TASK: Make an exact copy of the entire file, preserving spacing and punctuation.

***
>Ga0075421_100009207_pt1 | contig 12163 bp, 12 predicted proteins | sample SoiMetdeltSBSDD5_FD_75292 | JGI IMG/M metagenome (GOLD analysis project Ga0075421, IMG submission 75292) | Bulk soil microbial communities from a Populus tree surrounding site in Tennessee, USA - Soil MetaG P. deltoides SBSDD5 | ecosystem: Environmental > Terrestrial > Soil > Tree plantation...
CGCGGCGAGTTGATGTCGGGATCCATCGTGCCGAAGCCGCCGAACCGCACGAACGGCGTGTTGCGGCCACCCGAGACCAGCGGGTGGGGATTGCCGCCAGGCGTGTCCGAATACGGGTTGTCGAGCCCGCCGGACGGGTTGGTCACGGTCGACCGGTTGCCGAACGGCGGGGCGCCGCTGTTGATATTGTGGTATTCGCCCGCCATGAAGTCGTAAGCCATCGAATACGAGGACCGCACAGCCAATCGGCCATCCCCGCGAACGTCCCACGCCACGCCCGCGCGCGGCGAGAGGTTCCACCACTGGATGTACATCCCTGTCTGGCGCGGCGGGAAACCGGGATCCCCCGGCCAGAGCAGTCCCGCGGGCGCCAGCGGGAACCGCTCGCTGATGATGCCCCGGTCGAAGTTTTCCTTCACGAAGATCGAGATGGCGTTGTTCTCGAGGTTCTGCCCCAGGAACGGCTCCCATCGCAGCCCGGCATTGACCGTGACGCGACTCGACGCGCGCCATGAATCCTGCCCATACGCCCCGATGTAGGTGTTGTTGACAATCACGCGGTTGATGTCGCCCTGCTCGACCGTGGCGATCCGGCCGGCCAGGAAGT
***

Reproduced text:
>Ga0075421_100009207_pt1 | contig 12163 bp, 12 predicted proteins | sample SoiMetdeltSBSDD5_FD_75292 | JGI IMG/M metagenome (GOLD analysis project Ga0075421, IMG submission 75292) | Bulk soil microbial communities from a Populus tree surrounding site in Tennessee, USA - Soil MetaG P. deltoides SBSDD5 | ecosystem: Environmental > Terrestrial > Soil > Tree plantation...
CGCGGCGAGTTGATGTCGGGATCCATCGTGCCGAAGCCGCCGAACCGCACGAACGGCGTGTTGCGGCCACCCGAGACCAGCGGGTGGGGATTGCCGCCAGGCGTGTCCGAATACGGGTTGTCGAGCCCGCCGGACGGGTTGGTCACGGTCGACCGGTTGCCGAACGGCGGGGCGCCGCTGTTGATATTGTGGTATTCGCCCGCCATGAAGTCGTAAGCCATCGAATACGAGGACCGCACAGCCAATCGGCCATCCCCGCGAACGTCCCACGCCACGCCCGCGCGCGGCGAGAGGTTCCACCACTGGATGTACATCCCTGTCTGGCGCGGCGGGAAACCGGGATCCCCCGGCCAGAGCAGTCCCGCGGGCGCCAGCGGGAACCGCTCGCTGATGATGCCCCGGTCGAAGTTTTCCTTCACGAAGATCGAGATGGCGTTGTTCTCGAGGTTCTGCCCCAGGAACGGCTCCCATCGCAGCCCGGCATTGACCGTGACGCGACTCGACGCGCGCCATGAATCCTGCCCATACGCCCCGATGTAGGTGTTGTTGACAATCACGCGGTTGATGTCGCCCTGCTCGACCGTGGCGATCCGGCCGGCCAGGAAGT